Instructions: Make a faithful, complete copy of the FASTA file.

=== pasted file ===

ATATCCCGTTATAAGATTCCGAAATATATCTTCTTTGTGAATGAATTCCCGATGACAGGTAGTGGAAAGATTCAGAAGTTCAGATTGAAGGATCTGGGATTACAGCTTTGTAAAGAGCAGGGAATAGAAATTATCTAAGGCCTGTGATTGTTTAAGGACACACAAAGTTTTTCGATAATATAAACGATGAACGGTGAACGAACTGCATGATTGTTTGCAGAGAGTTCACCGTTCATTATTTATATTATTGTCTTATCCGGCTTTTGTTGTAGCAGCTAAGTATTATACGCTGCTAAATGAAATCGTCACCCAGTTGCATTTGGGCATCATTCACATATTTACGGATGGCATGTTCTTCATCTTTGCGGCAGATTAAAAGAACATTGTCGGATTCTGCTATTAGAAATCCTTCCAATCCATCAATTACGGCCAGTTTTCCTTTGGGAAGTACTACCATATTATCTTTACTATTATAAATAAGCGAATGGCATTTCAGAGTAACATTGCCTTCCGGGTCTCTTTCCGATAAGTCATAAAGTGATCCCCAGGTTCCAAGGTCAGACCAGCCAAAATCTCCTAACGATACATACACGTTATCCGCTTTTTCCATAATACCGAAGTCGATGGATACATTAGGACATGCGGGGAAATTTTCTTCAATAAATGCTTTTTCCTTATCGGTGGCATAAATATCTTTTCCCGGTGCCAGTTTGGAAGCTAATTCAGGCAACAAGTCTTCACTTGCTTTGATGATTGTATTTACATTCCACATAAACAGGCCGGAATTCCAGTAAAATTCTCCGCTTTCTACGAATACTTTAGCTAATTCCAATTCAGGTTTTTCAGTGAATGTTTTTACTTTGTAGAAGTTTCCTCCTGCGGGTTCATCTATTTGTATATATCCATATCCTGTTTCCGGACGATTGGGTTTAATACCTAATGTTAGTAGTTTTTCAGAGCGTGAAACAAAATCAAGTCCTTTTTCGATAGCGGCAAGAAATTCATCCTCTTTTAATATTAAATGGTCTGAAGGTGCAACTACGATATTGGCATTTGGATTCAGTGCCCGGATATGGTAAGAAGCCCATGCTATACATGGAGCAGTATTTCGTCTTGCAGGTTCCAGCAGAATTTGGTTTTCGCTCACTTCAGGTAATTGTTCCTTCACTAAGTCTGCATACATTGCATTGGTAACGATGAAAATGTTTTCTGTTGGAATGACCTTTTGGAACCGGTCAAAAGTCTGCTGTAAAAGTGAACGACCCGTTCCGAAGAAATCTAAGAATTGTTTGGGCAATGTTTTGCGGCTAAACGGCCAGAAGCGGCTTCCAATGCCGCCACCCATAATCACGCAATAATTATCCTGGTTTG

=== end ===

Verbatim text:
ATATCCCGTTATAAGATTCCGAAATATATCTTCTTTGTGAATGAATTCCCGATGACAGGTAGTGGAAAGATTCAGAAGTTCAGATTGAAGGATCTGGGATTACAGCTTTGTAAAGAGCAGGGAATAGAAATTATCTAAGGCCTGTGATTGTTTAAGGACACACAAAGTTTTTCGATAATATAAACGATGAACGGTGAACGAACTGCATGATTGTTTGCAGAGAGTTCACCGTTCATTATTTATATTATTGTCTTATCCGGCTTTTGTTGTAGCAGCTAAGTATTATACGCTGCTAAATGAAATCGTCACCCAGTTGCATTTGGGCATCATTCACATATTTACGGATGGCATGTTCTTCATCTTTGCGGCAGATTAAAAGAACATTGTCGGATTCTGCTATTAGAAATCCTTCCAATCCATCAATTACGGCCAGTTTTCCTTTGGGAAGTACTACCATATTATCTTTACTATTATAAATAAGCGAATGGCATTTCAGAGTAACATTGCCTTCCGGGTCTCTTTCCGATAAGTCATAAAGTGATCCCCAGGTTCCAAGGTCAGACCAGCCAAAATCTCCTAACGATACATACACGTTATCCGCTTTTTCCATAATACCGAAGTCGATGGATACATTAGGACATGCGGGGAAATTTTCTTCAATAAATGCTTTTTCCTTATCGGTGGCATAAATATCTTTTCCCGGTGCCAGTTTGGAAGCTAATTCAGGCAACAAGTCTTCACTTGCTTTGATGATTGTATTTACATTCCACATAAACAGGCCGGAATTCCAGTAAAATTCTCCGCTTTCTACGAATACTTTAGCTAATTCCAATTCAGGTTTTTCAGTGAATGTTTTTACTTTGTAGAAGTTTCCTCCTGCGGGTTCATCTATTTGTATATATCCATATCCTGTTTCCGGACGATTGGGTTTAATACCTAATGTTAGTAGTTTTTCAGAGCGTGAAACAAAATCAAGTCCTTTTTCGATAGCGGCAAGAAATTCATCCTCTTTTAATATTAAATGGTCTGAAGGTGCAACTACGATATTGGCATTTGGATTCAGTGCCCGGATATGGTAAGAAGCCCATGCTATACATGGAGCAGTATTTCGTCTTGCAGGTTCCAGCAGAATTTGGTTTTCGCTCACTTCAGGTAATTGTTCCTTCACTAAGTCTGCATACATTGCATTGGTAACGATGAAAATGTTTTCTGTTGGAATGACCTTTTGGAACCGGTCAAAAGTCTGCTGTAAAAGTGAACGACCCGTTCCGAAGAAATCTAAGAATTGTTTGGGCAATGTTTTGCGGCTAAACGGCCAGAAGCGGCTTCCAATGCCGCCACCCATAATCACGCAATAATTATCCTGGTTTG